• Latin America is the next big growth opportunity, and can be for the East and Gulf Coasts what Asia is for California. Much like the United States in the 1950s, Latin American countries are in the early stages of a growth economy with a newly developed middle class. They are looking for the American lifestyle and products ranging from apparel and autos to electronics and media. The demand for American goods is growing so rapidly that Walmart revealed in its Q4 2012 earnings that, for the first time, the net sales growth in Latin America surpassed that of Asia. With a full two years to go until completion of the Panama Canal locks expansion project, two Gulf Coast states (Texas and Louisiana) have already surpassed California in both import and export Foreign Trade Zone (FTZ) activity. And, California has fallen to tenth place in FTZ export activity, having been displaced by Texas and five Southeastern port states (LA, SC, FL, AL & MS).
  • Energy and agriculture: The U.S. and North America in aggregate have become net exporters of carbon-based energy; and agriculture exports—especially wheat—are growing at near double-digit rates. This global demand is fueling capital spending to expand or upgrade coal transload facilities (Port of Norfolk), construct new intermodal container transfer facilities (Port of Mobile), and develop liquefied natural gas (LNG) distribution plants (Delaware River Port Authority, Florida and Texas ports).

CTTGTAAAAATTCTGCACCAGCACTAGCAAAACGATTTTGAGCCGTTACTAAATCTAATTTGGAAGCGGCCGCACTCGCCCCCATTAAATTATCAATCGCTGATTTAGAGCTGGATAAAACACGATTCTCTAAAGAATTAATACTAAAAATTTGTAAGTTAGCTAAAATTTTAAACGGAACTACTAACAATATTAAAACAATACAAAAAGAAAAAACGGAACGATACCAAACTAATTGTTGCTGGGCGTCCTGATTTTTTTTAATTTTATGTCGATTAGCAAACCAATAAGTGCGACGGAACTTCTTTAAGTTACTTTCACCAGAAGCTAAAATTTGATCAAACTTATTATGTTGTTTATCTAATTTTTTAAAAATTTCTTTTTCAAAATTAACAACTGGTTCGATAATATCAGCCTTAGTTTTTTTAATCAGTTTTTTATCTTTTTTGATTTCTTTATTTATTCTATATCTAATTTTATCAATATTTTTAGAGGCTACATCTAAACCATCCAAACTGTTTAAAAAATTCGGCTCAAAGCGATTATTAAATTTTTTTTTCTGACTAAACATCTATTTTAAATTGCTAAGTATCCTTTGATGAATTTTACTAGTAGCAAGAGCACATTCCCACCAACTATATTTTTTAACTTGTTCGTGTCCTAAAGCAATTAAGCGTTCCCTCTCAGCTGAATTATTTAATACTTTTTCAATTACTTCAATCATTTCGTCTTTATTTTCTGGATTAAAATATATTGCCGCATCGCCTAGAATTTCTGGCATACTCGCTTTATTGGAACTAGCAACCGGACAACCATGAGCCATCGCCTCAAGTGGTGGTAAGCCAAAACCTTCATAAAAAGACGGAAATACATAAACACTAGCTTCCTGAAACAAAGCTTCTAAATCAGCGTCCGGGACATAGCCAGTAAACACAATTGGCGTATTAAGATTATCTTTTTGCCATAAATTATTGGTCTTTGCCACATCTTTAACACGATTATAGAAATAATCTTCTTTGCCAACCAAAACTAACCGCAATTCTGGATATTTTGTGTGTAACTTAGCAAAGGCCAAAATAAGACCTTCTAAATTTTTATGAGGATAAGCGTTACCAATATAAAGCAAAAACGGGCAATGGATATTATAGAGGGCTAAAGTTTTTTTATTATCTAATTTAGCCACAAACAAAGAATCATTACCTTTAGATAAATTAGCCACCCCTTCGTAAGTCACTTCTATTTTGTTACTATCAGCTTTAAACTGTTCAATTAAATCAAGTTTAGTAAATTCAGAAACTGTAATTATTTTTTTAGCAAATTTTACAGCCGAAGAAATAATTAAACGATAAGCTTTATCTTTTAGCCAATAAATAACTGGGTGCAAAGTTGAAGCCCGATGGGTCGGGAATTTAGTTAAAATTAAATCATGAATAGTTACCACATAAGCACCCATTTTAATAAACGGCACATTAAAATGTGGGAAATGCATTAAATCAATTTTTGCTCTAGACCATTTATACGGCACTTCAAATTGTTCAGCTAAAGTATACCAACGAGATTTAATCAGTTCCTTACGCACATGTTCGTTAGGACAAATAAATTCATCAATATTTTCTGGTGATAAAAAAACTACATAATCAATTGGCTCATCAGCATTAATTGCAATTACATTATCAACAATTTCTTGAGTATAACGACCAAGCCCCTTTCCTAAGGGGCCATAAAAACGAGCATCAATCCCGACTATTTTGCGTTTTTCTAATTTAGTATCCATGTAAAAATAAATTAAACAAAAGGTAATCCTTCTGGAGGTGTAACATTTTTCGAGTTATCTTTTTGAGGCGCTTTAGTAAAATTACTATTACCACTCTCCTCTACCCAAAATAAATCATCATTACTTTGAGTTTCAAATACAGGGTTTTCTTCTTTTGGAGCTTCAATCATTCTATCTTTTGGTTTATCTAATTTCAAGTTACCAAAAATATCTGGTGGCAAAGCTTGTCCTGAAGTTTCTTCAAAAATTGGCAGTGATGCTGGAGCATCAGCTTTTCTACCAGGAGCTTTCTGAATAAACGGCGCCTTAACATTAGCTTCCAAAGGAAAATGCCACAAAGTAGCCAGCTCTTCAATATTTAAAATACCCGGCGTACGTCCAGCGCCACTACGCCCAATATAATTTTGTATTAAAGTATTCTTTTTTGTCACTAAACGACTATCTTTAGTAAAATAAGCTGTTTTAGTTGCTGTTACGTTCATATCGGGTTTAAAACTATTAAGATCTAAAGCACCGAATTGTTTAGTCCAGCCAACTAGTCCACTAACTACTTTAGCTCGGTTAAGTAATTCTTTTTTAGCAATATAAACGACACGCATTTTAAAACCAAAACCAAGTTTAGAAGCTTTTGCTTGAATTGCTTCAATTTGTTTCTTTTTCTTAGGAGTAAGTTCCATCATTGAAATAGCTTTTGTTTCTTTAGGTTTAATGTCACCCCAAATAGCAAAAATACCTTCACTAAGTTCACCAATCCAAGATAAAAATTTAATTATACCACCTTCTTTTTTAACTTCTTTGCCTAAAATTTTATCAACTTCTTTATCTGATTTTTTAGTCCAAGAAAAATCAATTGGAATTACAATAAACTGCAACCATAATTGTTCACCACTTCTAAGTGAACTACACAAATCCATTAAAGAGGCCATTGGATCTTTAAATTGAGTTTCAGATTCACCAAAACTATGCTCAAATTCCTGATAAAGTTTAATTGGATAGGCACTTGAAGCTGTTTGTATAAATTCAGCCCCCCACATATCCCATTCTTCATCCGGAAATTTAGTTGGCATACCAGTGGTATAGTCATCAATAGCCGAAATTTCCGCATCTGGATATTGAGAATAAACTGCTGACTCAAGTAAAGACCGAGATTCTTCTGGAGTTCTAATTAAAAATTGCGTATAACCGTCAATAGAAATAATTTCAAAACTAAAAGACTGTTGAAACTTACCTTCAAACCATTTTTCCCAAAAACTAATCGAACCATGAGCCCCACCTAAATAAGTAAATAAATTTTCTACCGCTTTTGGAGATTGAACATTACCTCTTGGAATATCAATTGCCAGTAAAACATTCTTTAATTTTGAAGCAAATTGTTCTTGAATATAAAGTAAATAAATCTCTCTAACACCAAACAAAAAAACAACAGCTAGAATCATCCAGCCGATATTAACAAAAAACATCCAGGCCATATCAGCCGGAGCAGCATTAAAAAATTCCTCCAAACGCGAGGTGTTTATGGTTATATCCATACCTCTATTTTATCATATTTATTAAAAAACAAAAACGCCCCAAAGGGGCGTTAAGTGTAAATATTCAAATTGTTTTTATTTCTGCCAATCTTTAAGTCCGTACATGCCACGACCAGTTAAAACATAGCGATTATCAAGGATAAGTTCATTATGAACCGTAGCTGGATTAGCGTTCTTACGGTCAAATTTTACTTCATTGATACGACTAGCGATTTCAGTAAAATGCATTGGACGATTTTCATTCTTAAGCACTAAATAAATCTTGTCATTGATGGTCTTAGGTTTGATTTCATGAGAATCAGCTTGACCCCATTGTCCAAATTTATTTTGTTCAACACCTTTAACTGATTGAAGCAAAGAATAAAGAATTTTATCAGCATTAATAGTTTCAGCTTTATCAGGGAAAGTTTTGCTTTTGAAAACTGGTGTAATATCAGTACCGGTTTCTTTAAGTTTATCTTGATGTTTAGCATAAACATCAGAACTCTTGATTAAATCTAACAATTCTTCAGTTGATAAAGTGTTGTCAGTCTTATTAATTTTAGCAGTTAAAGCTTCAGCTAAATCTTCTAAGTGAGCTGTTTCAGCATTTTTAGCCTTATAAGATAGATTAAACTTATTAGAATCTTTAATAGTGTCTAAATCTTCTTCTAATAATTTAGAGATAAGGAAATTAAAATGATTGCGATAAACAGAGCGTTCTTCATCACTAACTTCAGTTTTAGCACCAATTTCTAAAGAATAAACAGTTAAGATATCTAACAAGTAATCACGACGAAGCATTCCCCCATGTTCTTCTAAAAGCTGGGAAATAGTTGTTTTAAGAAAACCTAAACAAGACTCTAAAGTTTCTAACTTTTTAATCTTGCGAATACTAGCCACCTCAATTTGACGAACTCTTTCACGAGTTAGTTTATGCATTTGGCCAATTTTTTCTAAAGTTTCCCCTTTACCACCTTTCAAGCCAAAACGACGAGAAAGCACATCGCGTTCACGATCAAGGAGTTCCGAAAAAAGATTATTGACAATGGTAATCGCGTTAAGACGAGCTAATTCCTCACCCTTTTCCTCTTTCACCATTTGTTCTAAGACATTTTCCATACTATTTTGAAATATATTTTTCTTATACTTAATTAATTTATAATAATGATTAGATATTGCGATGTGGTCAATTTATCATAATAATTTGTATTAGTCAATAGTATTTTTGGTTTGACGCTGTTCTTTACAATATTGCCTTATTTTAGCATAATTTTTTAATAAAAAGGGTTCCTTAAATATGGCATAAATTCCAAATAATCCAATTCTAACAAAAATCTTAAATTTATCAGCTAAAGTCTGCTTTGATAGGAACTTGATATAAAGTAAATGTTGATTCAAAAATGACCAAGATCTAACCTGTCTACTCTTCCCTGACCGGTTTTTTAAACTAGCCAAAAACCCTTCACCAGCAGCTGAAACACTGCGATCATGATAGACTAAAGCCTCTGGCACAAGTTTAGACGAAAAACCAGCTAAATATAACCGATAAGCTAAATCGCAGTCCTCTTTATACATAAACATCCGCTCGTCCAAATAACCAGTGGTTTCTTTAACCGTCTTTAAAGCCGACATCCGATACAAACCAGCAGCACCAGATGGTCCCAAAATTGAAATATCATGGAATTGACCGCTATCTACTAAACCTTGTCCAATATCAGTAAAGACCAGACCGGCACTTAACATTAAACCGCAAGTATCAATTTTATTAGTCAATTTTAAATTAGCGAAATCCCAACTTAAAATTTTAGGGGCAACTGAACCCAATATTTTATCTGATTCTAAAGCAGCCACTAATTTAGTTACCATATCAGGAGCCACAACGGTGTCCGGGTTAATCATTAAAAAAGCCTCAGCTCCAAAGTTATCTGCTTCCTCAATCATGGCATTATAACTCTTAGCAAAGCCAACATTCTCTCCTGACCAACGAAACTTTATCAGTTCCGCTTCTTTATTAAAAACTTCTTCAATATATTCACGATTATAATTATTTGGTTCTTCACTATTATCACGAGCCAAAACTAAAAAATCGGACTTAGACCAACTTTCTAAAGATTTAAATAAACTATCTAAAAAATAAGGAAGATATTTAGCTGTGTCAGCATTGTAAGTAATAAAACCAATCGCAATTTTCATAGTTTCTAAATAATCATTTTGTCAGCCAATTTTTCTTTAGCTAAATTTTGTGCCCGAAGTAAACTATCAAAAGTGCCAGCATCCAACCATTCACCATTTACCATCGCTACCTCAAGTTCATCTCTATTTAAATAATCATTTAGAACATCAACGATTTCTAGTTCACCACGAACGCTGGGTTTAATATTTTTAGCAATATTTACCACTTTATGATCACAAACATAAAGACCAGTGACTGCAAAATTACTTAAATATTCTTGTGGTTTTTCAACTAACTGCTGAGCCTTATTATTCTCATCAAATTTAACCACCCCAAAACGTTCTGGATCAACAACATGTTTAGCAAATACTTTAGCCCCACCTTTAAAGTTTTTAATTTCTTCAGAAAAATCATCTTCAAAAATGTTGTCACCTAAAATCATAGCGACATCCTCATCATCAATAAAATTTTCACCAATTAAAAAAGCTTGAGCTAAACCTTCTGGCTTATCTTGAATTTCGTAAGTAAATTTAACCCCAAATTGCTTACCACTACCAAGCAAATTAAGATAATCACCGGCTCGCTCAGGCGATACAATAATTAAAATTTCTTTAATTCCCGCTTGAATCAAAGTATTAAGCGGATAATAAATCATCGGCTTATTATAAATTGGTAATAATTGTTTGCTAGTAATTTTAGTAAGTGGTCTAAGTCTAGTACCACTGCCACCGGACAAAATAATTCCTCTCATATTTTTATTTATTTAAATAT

• Rebirth of automobile manufacturing: Auto assembly in the U.S. has soared from less than 10 million units just a couple of years ago to more than 16 million units in 2012. Japan is struggling to repower its economy following the Sendai Earthquake, and Germany’s manufacturers face a currency disadvantage versus the U.S.. Further the U.S. offers a low cost of energy, and a highly skilled labor force. As a result, Volkswagen has expanded manufacturing to Chattanooga, TN, BMW and Mercedes have ramped up manufacturing in AL and SC, and all Japanese auto brands are accelerating assembly activity in states from TX to TN. Intermodal rail traffic from auto assembly is up double digits between the inland factories and ports, and auto exports to Latin America are at all-time highs. Auto manufacturing is the most visible part of an overall trend in onshoring of manufacturing operations, which includes aircraft and furniture, etc.

Download full report ( North American Port Analysis

About Colliers International
“Colliers International is a leading global commercial and residential real estate services organization defined by our spirit of enterprise. Our 12,300 professionals in over 520 offices worldwide are dedicated to creating strategic partnerships with our clients, providing customized services that transform real estate into a competitive advantage.”